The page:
The majority of the processors are included in the 15W lineup which consists of fife family tiers, Core i7, Core i5, Core i3, Pentium and Celeron. The fastest Core i7 processors include the Core i7-5650U, Core i7-5600U, Core i7-5550U, Core i7-5500U. The Core i5 series include Core i5-5350U, Core i5-5300U, Core i5-5250U and the Core i5-5200U. The Core i3 series include Core i3-5010U, Core i3-5005U, the Pentium family includes the Pentium 3805U while the Celeron family includes the Celeron 3755U and Celeron 3205U. Specifications of these chips are mentioned in the table given below:
Intel Broadwell-U Series Processor Specifications:
|Model||Core / Threads||CPU Speed (Base/ Turbo)||LLC (L3) Cache||Graphics Chip||Graphics Cores||Graphics Clock (Base/Max)||DDR3 Memory (LPDDR3/DDR3L)||TDP||Price|
|Core i7-5557U||2/4||2.9 / 3.3GHz||4 MB||Iris Graphics 6100||48 EU’s||300/1100 MHz||1866/1600 MHz||28W||$426|
|Core i5-5287U||2/4||2.7 / 3.1GHz||3 MB||Iris Graphics 6100||48 EU’s||300/1100 MHz||1866/1600 MHz||28W||$315|
|Core i5-5257U||2/4||3.1 / 3.4GHz||3 MB||Iris Graphics 6100||48 EU’s||300/1050 MHz||1866/1600 MHz||28W||$315|
|Core i3-5157U||2/4||2.5 GHz||3 MB||Iris Graphics 6100||48 EU’s||300/1000 MHz||1866/1600 MHz||28W||$315|
|Core i7-5650U||2/4||2.2 / 3.2GHz||4 MB||HD Graphics 6000||48 EU’s||300/1000 MHz||1866/1600 MHz||15W||$426|
|Core i7-5600U||2/4||2.6 / 3.2GHz||4 MB||HD Graphics 5500||24 EU’s||300/950 MHz||1600/1600 MHz||15W||$393|
|Core i7-5550U||2/4||2.0 / 3.0GHz||4 MB||HD Graphics 6000||48 EU’s||300/1000 MHz||1866/1600 MHz||15W||$426|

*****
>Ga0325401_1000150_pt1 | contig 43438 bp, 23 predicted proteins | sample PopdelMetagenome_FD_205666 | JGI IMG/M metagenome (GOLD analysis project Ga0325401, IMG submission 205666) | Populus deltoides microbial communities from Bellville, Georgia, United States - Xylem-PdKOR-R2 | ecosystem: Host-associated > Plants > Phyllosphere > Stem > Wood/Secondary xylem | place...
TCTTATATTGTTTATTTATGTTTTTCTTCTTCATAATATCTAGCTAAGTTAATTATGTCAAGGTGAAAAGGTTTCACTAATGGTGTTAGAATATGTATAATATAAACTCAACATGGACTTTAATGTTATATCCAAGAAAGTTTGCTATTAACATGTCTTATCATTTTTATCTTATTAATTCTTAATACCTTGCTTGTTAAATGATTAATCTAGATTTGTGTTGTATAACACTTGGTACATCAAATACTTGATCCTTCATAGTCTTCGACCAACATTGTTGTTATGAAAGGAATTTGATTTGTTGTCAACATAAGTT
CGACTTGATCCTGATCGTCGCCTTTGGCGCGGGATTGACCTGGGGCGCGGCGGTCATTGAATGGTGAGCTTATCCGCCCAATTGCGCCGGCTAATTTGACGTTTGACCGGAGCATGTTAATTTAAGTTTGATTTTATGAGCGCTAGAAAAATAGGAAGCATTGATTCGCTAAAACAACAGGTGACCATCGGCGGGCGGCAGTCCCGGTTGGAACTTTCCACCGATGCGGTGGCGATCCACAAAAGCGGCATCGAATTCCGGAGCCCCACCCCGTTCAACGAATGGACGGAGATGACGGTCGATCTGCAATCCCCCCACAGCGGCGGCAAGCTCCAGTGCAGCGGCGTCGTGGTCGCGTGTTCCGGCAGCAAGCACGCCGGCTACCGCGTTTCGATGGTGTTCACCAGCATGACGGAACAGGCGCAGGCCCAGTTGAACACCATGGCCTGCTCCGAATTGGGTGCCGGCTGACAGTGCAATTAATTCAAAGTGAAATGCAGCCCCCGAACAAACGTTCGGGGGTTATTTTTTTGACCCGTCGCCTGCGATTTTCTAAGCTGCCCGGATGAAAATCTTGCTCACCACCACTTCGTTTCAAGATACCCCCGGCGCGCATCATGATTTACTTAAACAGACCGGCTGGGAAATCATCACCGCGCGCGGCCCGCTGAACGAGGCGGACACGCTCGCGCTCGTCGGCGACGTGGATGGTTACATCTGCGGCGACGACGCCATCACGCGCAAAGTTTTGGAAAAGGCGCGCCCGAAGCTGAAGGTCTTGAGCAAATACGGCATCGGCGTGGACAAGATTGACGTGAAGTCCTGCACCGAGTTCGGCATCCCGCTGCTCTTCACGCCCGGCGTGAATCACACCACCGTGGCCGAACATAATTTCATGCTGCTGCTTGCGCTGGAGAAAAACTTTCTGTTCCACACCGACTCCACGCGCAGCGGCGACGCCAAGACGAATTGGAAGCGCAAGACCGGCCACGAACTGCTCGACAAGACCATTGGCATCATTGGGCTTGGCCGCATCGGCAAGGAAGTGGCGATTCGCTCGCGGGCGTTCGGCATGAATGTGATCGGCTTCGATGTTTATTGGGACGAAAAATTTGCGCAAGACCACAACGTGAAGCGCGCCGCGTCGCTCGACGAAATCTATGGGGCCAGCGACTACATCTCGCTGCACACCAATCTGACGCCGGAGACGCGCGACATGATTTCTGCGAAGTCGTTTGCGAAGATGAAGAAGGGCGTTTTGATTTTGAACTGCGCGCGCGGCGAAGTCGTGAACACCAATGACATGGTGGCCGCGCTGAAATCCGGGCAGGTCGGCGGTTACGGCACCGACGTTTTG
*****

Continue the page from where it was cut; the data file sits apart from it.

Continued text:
|Core i7-5500U||2/4||2.4 / 3.0GHz||4 MB||HD Graphics 5500||24 EU’s||300/950 MHz||1866/1600 MHz||15W||$393|
|Core i5-5350U||2/4||1.8 / 2.9GHz||3 MB||HD Graphics 6000||48 EU’s||300/1100 MHz||1866/1600 MHz||15W||$315|
|Core i5-5300U||2/4||2.3 / 2.9GHz||3 MB||HD Graphics 5500||24 EU’s||300/900 MHz||1600/1600 MHz||15W||$281|
|Core i5-5250U||2/4||1.6 / 2.7GHz||3 MB||HD Graphics 6000||48 EU’s||300/950 MHz||1866/1600 MHz||15W||$315|
|Core i5-5200U||2/4||2.2 / 2.7GHz||3 MB||HD Graphics 5500||24 EU’s||300/950 MHz||1866/1600 MHz||15W||$281|
|Core i3-5010U||2/4||2.1 GHz||3 MB||HD Graphics 5500||23 EU’s||300/900 MHz||1600/1600 MHz||15W||$281|
|Core i3-5005U||2/4||2.0 GHz||3 MB||HD Graphics 5500||23 EU’s||300/850 MHz||1600/1600 MHz||15W||$275|
|Pentium 3805U||2/2||1.9 GHz||2 MB||HD Graphics||12 EU’s||100/800 MHz||1600/1600 MHz||15W||$161|
|Celeron 3755U||2/2||1..7 GHz||2 MB||HD Graphics||12 EU’s||100/800 MHz||1600/1600 MHz||15W||$107|
|Celeron 3205U||2/2||1.5 GHz||2 MB||HD Graphics||12 EU’s||100/800 MHz||1600/1600 MHz||15W||$107|
Intel’s 14nm Broadwell-U
Low Power Optimized, More Feature Enhanced
With the technical details briefly described above, let’s move on to the more key details regarding products based on Broadwell-U. First of all, Intel has three key features of their Broadwell-U products; Great PC and graphics performance, Longer Battery Life and More naturally immersive experiences. We have mentioned the devices the new processors will be integrating inside but how about detailing some of the new features of these devices.
Intel does have two updates on that side, first are means to naturally interact with the device through Intel’s RealSense technology and Voice Assistant. The RealSense technology has three features, it can scan objects and people real-time in 3D for sharing, editing and 3D printing. It can also allow control without touching any thing. You can use you hands, fingers, facial movement and even expressions to let the device do the thinking based on your style of input. Lastly, there’s a new video chat feature which allows you to share content or just change the background as if you were in the same room. These are common features which might just be use ful for consumers. Then there’s voice assistant, a software which takes simple speech as a mean of input. You can talk to your device just like you do with Google Search on mobility devices today or with Siri on Apple devices. Upcoming platforms such as Cortana for Windows 10 will also deliver a similar approach.